A more detailed architecture of a flash EPROM can be seen from FIG. 6. The same reference numerals used in the preceding Figures will also be used in FIG. 6 wherever appropriate.
The array 50 is surrounded by seven peripheral circuits 152-164. The first peripheral circuit 152 is an erase circuit for erasing values contained in the cells of the array 50. In particular, the erase circuitry 152 can be regarded as being equivalent to the source voltage switch 52 of FIG. 3. Thus, the erase circuitry keeps the source voltages of each cell at ground except during erasing when all the source voltages will be at Vpp.
The next peripheral circuit 154 is the word line voltage generating circuit. The voltage on the word line is supplied via word line voltage driver 166 to the gates of the transistor cells forming the array. As discussed earlier, the voltage on the word line (i.e., gate voltage) can be Vpp, ground or around 5V depending on whether a program, erase or read operation is being carried out and whether or not the cell is a selected cell. The word line can also be placed at voltages for other commands, for example ˜7V for program verify and ˜5V for erase verify. Furthermore, during a read operation, Vcc is passed to the word line (Vcc is usually 5V) whilst during verify operations the voltage is generated from Vpp. Peripheral circuit 156 is a reference circuit for the word line voltage generator circuit 154 and provides an accurate reference voltage which allows the voltage generator 154 to generate accurately the voltage output to the word line voltage driver 166. The word line voltage generator 154, the word line voltage driver 166, and the reference circuit 156 generally correspond to the word line switching circuit 54 shown in FIG. 3.
Peripheral circuit 158 is arranged to control sense amplifiers 62. As discussed earlier, the sense amplifiers 62 are arranged to detect and amplify the charge on the floating gate of a selected transistor cell during a read operation. The amount of charge on the gate defines whether the cell is programmed with a "1" or "0" voltage value. In particular the sense amplifier 62 compares the current drawn by a selected cell with a reference current which is generated by a peripheral reference circuit 160. If the cell has a "1" value, a current will be drawn by the cell, which is greater than the reference current. If on the other hand the cell has a "0" value, a current lower than the reference current will be drawn by the cell. As a result of the comparison with the reference current, the sense amplifier 62 is able to determine the value which is programmed in the selected cell. In order to read a selected cell, a sense amplifier 62 will bias the drain voltage and thus the corresponding bit line to around 1V.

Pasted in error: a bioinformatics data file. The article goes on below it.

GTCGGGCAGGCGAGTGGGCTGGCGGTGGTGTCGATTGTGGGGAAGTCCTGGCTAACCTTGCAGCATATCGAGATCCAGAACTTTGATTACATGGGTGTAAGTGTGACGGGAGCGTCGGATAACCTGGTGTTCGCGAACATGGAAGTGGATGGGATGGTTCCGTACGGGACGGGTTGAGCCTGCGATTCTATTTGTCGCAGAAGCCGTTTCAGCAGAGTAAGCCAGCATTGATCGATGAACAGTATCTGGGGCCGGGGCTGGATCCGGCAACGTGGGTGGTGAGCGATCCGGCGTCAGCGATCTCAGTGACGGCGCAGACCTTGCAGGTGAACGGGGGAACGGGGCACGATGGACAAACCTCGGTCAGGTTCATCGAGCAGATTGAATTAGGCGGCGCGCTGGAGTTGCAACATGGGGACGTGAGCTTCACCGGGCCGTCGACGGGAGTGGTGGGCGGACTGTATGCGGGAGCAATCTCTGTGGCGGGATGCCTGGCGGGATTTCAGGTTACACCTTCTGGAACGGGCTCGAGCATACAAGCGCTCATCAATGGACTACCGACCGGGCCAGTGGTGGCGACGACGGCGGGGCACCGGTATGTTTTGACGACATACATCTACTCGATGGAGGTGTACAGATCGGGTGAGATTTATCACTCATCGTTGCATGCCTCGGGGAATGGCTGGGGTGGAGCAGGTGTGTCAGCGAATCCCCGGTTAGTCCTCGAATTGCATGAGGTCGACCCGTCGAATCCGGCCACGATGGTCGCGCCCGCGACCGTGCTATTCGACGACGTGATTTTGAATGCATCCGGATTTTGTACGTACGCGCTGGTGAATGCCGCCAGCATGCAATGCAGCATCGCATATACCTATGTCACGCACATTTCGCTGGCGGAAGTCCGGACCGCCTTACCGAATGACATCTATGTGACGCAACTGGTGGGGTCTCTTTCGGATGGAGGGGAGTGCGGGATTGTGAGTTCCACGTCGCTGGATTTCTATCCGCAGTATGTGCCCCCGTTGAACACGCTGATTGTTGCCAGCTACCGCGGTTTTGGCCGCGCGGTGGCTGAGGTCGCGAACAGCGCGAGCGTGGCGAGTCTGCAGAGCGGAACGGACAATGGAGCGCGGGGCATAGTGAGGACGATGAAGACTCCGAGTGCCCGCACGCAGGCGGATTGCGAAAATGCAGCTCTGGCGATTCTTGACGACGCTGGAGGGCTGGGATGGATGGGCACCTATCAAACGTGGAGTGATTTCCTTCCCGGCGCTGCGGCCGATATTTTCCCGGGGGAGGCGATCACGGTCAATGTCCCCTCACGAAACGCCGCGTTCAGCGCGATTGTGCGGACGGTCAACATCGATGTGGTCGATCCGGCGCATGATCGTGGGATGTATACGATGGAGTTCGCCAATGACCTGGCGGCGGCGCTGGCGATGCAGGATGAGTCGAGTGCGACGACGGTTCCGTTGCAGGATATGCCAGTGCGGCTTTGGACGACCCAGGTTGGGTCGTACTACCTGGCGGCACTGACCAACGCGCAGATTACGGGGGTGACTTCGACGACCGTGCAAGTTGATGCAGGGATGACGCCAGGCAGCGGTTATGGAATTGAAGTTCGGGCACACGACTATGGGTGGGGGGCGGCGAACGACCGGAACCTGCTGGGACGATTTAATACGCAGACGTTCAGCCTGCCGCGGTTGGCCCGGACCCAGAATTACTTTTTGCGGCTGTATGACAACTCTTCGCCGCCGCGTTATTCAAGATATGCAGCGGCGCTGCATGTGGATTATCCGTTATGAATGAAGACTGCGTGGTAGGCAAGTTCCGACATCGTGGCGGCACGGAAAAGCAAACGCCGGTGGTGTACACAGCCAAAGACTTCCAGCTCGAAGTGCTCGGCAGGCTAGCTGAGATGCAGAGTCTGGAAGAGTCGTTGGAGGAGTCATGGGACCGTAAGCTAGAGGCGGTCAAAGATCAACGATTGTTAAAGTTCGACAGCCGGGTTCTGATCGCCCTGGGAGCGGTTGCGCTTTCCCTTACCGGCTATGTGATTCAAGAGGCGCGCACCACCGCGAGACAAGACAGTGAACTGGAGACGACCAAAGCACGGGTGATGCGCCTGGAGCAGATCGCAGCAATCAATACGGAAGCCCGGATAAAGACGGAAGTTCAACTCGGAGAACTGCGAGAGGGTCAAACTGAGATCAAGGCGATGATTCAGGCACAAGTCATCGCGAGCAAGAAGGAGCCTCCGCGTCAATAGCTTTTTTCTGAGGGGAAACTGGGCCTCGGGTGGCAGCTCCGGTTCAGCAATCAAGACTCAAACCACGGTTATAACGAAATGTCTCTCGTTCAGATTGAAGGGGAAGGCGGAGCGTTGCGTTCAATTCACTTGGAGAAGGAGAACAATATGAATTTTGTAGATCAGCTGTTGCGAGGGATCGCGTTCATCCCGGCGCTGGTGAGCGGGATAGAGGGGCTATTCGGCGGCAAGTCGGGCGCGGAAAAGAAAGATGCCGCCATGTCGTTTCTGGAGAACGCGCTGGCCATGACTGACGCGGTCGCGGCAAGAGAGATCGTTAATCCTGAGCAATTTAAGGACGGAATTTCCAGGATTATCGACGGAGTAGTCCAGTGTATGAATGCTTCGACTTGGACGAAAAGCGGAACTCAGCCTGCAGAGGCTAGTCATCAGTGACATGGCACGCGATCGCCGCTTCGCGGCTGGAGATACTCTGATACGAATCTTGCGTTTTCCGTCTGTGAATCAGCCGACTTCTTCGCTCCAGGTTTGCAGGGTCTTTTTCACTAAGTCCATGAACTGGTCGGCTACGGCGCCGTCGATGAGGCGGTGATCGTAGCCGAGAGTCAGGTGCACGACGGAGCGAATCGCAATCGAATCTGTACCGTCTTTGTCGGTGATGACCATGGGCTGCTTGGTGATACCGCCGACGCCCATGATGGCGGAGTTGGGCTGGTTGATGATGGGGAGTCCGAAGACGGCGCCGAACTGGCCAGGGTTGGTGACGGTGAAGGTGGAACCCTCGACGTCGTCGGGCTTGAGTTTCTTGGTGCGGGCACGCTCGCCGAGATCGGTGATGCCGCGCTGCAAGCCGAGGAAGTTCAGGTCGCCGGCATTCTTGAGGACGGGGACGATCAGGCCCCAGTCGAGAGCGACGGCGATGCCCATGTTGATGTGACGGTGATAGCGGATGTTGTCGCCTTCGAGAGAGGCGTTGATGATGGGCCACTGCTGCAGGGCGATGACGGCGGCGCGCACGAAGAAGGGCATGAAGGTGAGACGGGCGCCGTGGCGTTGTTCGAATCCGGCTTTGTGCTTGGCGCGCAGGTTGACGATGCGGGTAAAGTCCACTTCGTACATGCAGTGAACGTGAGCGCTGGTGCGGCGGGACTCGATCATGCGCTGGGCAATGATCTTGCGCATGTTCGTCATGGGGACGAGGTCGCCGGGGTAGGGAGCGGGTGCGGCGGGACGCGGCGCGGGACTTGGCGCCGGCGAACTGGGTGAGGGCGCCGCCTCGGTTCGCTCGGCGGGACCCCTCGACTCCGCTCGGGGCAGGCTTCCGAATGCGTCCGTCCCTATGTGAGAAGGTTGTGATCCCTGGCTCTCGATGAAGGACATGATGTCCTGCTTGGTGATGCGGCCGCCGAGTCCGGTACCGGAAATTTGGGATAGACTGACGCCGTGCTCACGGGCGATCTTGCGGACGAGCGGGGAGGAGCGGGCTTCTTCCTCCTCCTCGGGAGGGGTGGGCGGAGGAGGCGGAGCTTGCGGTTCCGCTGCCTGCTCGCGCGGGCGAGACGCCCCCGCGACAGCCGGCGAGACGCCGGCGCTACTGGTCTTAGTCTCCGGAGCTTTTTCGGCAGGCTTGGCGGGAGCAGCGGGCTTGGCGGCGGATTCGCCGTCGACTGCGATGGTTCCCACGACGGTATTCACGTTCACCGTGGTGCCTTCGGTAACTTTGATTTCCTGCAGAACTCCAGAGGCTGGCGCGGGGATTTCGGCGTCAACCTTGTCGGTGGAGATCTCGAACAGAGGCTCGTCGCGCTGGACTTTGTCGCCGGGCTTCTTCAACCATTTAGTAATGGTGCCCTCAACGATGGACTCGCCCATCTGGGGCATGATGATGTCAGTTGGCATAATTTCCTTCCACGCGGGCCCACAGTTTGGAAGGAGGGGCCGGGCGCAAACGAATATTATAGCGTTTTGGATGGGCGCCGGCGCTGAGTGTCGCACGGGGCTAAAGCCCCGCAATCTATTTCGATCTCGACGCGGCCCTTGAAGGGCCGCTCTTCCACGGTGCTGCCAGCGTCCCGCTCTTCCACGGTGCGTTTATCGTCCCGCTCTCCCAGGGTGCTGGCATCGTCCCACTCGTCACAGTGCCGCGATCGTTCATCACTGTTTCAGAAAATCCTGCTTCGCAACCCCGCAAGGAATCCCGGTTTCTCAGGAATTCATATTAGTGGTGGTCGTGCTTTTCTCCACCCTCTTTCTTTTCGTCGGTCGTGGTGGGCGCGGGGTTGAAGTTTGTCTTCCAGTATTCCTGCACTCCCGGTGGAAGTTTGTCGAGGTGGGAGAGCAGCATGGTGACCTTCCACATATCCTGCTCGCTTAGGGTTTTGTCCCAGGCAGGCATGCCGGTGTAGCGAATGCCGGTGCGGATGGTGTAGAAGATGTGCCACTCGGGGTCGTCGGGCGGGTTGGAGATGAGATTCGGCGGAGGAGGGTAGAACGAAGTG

Peripheral circuit 162 is a programming circuit and corresponds to the bit line loading circuit 60 of FIG. 3. In particular the programming circuit 162 provides a voltage of around 5V to the bit line of a selected cell to be programmed. Otherwise the gate voltage is allowed to float.
The final peripheral circuit is a pass gate voltage drivers 164. The sense amplifiers 62, pass gate voltage drivers 164 and programming circuit 162 are all connected to a pass gate multiplexing circuit 168. The pass gate multiplexing circuit 168 determines which bit lines are to have a programming voltage of 5V applied thereto and which bit lines are to be connected to respective sense amplifiers 62 during respective programming and reading operations. The pass gate voltage driver 164 provides the activating voltage for the pass gate multiplexing circuit 168.
The pass gate voltage driver 164 receives an input from a column decoder 170 which in turn has a column address input 172. The column decoder 170, pass gate voltage drivers 164 and pass gate multiplexing circuit 168 can be regarded as being equivalent to column line decode circuit 58 of FIG. 3.
Each peripheral circuit 152-164 is provided with its own decoder 174-186 respectively which decodes the signals on the control buses 118 and 120 and if the signal represents a valid instruction, causes the peripheral circuit in question to carry out the required function. It should be noted that these peripheral circuits 152-164 and decoders 174-186 correspond generally to the peripheral circuits 104-108 and decoders 122-126 shown schematically in FIG. 5.
The flash EPROM 102 also has row line decoders 56, the output of which is connected to the word line voltage drivers 166. The row decoders 56 in turn receives row addresses 64 at their input 192. The row line decoders 56 in combination with the column decoders 170 determine which cell is to be selected for programming or reading. (The erasing operation occurs simultaneously for all cells of the array).
The output 190 of the sense amplifier 62 is received by a data out circuit 192 which in turn has two outputs 194 and 196. Output 194 is received by the control circuitry 116. The other output 196 of the data output circuit 192 is connected to an output buffer 198. The output buffer 198 allows the read data to be output to an input/output device 200. The input/output device 200 may be in the form of a bond pad. This input/output device 200 corresponds generally to the input pad 140 shown schematically in FIG. 5.